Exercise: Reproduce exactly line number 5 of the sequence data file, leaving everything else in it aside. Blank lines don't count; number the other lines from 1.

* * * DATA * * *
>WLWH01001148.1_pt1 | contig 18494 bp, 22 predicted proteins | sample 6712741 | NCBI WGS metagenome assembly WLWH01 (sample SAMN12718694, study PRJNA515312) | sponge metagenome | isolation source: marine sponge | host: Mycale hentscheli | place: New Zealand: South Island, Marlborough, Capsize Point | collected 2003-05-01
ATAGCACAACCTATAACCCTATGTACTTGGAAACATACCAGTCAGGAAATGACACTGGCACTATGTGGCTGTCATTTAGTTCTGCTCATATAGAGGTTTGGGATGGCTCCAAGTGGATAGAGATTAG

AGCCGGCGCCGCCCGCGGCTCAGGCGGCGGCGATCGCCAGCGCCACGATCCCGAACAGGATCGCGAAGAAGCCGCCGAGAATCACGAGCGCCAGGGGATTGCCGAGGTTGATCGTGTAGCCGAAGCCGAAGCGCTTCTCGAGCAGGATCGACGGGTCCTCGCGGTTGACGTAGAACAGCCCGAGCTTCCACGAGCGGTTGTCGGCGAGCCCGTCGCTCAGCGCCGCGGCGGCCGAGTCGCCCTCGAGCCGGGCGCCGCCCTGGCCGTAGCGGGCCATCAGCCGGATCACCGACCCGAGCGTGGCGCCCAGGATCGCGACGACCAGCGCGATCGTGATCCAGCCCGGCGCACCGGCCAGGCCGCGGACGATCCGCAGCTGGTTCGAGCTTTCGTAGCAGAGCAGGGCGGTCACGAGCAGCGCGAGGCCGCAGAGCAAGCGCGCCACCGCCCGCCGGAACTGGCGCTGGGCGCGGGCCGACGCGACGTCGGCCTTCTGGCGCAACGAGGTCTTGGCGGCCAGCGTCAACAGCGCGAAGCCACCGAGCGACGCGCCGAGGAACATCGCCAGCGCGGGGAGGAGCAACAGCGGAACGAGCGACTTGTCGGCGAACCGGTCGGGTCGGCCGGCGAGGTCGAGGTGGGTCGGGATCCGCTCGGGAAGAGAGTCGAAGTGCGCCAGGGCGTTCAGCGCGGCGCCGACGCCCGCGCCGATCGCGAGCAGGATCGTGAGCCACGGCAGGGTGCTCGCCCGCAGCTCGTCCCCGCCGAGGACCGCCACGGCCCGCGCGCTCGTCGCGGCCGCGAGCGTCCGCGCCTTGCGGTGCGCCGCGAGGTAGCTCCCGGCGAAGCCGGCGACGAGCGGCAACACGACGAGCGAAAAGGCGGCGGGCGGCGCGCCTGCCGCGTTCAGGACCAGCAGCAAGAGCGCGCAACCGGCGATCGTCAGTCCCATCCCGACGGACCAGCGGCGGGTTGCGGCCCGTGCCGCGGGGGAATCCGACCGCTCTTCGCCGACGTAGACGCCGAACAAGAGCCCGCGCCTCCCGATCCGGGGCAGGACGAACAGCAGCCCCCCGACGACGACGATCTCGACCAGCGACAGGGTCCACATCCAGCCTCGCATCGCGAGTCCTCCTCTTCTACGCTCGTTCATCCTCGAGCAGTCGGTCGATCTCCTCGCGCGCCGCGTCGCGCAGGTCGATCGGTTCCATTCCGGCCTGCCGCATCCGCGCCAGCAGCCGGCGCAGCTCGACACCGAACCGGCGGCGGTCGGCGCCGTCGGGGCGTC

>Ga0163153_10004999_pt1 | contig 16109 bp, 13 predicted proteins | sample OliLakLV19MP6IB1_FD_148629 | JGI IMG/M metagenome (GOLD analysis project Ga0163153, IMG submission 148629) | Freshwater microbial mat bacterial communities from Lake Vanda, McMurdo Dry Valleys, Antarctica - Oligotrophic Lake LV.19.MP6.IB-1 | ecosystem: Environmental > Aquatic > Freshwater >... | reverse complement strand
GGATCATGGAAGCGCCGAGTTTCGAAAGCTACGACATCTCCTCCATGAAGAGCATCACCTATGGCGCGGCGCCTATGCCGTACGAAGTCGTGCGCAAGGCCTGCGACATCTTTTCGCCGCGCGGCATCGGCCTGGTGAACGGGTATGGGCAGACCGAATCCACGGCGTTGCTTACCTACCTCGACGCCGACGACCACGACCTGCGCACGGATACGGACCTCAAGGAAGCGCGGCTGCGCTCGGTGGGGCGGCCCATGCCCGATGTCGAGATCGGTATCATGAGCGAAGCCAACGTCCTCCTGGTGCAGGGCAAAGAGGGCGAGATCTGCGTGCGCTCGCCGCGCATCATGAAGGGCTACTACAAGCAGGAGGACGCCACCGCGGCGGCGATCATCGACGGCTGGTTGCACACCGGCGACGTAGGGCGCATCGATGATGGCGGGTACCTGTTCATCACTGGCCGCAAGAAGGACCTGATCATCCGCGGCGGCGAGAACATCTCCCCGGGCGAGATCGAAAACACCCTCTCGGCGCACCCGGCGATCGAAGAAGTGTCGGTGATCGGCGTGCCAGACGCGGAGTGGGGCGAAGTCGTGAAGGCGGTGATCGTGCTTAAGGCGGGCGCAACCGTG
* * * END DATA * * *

GGATCATGGAAGCGCCGAGTTTCGAAAGCTACGACATCTCCTCCATGAAGAGCATCACCTATGGCGCGGCGCCTATGCCGTACGAAGTCGTGCGCAAGGCCTGCGACATCTTTTCGCCGCGCGGCATCGGCCTGGTGAACGGGTATGGGCAGACCGAATCCACGGCGTTGCTTACCTACCTCGACGCCGACGACCACGACCTGCGCACGGATACGGACCTCAAGGAAGCGCGGCTGCGCTCGGTGGGGCGGCCCATGCCCGATGTCGAGATCGGTATCATGAGCGAAGCCAACGTCCTCCTGGTGCAGGGCAAAGAGGGCGAGATCTGCGTGCGCTCGCCGCGCATCATGAAGGGCTACTACAAGCAGGAGGACGCCACCGCGGCGGCGATCATCGACGGCTGGTTGCACACCGGCGACGTAGGGCGCATCGATGATGGCGGGTACCTGTTCATCACTGGCCGCAAGAAGGACCTGATCATCCGCGGCGGCGAGAACATCTCCCCGGGCGAGATCGAAAACACCCTCTCGGCGCACCCGGCGATCGAAGAAGTGTCGGTGATCGGCGTGCCAGACGCGGAGTGGGGCGAAGTCGTGAAGGCGGTGATCGTGCTTAAGGCGGGCGCAACCGTG